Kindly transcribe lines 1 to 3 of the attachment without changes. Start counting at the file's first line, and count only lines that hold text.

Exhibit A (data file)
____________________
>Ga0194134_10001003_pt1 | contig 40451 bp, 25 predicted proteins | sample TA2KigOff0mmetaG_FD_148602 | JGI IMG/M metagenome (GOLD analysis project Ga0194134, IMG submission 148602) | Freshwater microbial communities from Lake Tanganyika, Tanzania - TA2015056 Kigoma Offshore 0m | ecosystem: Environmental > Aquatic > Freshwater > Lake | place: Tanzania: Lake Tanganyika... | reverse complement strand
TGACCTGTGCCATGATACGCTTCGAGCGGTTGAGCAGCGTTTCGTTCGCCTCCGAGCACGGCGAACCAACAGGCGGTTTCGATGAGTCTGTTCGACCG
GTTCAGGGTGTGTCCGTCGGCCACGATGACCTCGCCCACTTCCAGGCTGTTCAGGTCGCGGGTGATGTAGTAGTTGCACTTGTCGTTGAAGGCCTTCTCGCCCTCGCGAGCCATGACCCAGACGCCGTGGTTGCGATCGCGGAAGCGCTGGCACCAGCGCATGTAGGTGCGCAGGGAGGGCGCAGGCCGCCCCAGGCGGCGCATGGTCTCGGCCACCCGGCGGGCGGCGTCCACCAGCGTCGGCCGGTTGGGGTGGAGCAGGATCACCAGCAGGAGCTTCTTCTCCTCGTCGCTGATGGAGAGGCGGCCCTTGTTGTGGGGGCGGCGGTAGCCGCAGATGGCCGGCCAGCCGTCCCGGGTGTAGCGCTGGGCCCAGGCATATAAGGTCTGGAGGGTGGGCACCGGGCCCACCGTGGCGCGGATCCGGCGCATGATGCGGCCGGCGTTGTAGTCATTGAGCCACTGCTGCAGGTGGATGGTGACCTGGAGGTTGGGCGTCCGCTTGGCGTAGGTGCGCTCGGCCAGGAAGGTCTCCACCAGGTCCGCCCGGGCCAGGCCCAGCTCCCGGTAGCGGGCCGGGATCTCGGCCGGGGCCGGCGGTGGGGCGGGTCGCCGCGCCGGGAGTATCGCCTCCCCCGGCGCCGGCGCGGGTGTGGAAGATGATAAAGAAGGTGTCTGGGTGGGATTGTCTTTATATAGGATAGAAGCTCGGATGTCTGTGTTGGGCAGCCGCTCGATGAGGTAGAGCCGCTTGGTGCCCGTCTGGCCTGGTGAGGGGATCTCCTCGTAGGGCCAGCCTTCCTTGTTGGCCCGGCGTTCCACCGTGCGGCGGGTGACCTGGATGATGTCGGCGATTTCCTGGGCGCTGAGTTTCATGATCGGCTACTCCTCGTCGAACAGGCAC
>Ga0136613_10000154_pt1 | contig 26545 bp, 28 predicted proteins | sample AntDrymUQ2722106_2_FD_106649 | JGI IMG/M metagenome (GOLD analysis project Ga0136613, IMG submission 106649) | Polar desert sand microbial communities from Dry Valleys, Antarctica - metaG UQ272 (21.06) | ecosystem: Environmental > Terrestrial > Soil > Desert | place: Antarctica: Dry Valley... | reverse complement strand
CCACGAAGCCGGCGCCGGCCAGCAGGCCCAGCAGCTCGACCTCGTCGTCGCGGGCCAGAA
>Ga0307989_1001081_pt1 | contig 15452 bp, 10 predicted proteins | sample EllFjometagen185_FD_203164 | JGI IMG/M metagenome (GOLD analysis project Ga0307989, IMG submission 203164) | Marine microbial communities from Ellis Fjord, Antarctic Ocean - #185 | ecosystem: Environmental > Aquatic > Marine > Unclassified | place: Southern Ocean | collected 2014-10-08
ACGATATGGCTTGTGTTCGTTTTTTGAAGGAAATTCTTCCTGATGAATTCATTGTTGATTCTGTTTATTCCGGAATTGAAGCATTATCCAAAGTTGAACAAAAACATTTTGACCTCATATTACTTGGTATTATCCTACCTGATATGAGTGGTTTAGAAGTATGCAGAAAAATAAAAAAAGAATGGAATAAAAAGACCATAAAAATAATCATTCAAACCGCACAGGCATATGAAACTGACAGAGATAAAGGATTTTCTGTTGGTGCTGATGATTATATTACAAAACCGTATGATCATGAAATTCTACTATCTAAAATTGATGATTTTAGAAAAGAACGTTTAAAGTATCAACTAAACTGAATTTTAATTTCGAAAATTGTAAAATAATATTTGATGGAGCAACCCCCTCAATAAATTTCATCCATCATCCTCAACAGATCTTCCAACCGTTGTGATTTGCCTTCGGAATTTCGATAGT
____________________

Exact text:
>Ga0194134_10001003_pt1 | contig 40451 bp, 25 predicted proteins | sample TA2KigOff0mmetaG_FD_148602 | JGI IMG/M metagenome (GOLD analysis project Ga0194134, IMG submission 148602) | Freshwater microbial communities from Lake Tanganyika, Tanzania - TA2015056 Kigoma Offshore 0m | ecosystem: Environmental > Aquatic > Freshwater > Lake | place: Tanzania: Lake Tanganyika... | reverse complement strand
TGACCTGTGCCATGATACGCTTCGAGCGGTTGAGCAGCGTTTCGTTCGCCTCCGAGCACGGCGAACCAACAGGCGGTTTCGATGAGTCTGTTCGACCG
GTTCAGGGTGTGTCCGTCGGCCACGATGACCTCGCCCACTTCCAGGCTGTTCAGGTCGCGGGTGATGTAGTAGTTGCACTTGTCGTTGAAGGCCTTCTCGCCCTCGCGAGCCATGACCCAGACGCCGTGGTTGCGATCGCGGAAGCGCTGGCACCAGCGCATGTAGGTGCGCAGGGAGGGCGCAGGCCGCCCCAGGCGGCGCATGGTCTCGGCCACCCGGCGGGCGGCGTCCACCAGCGTCGGCCGGTTGGGGTGGAGCAGGATCACCAGCAGGAGCTTCTTCTCCTCGTCGCTGATGGAGAGGCGGCCCTTGTTGTGGGGGCGGCGGTAGCCGCAGATGGCCGGCCAGCCGTCCCGGGTGTAGCGCTGGGCCCAGGCATATAAGGTCTGGAGGGTGGGCACCGGGCCCACCGTGGCGCGGATCCGGCGCATGATGCGGCCGGCGTTGTAGTCATTGAGCCACTGCTGCAGGTGGATGGTGACCTGGAGGTTGGGCGTCCGCTTGGCGTAGGTGCGCTCGGCCAGGAAGGTCTCCACCAGGTCCGCCCGGGCCAGGCCCAGCTCCCGGTAGCGGGCCGGGATCTCGGCCGGGGCCGGCGGTGGGGCGGGTCGCCGCGCCGGGAGTATCGCCTCCCCCGGCGCCGGCGCGGGTGTGGAAGATGATAAAGAAGGTGTCTGGGTGGGATTGTCTTTATATAGGATAGAAGCTCGGATGTCTGTGTTGGGCAGCCGCTCGATGAGGTAGAGCCGCTTGGTGCCCGTCTGGCCTGGTGAGGGGATCTCCTCGTAGGGCCAGCCTTCCTTGTTGGCCCGGCGTTCCACCGTGCGGCGGGTGACCTGGATGATGTCGGCGATTTCCTGGGCGCTGAGTTTCATGATCGGCTACTCCTCGTCGAACAGGCAC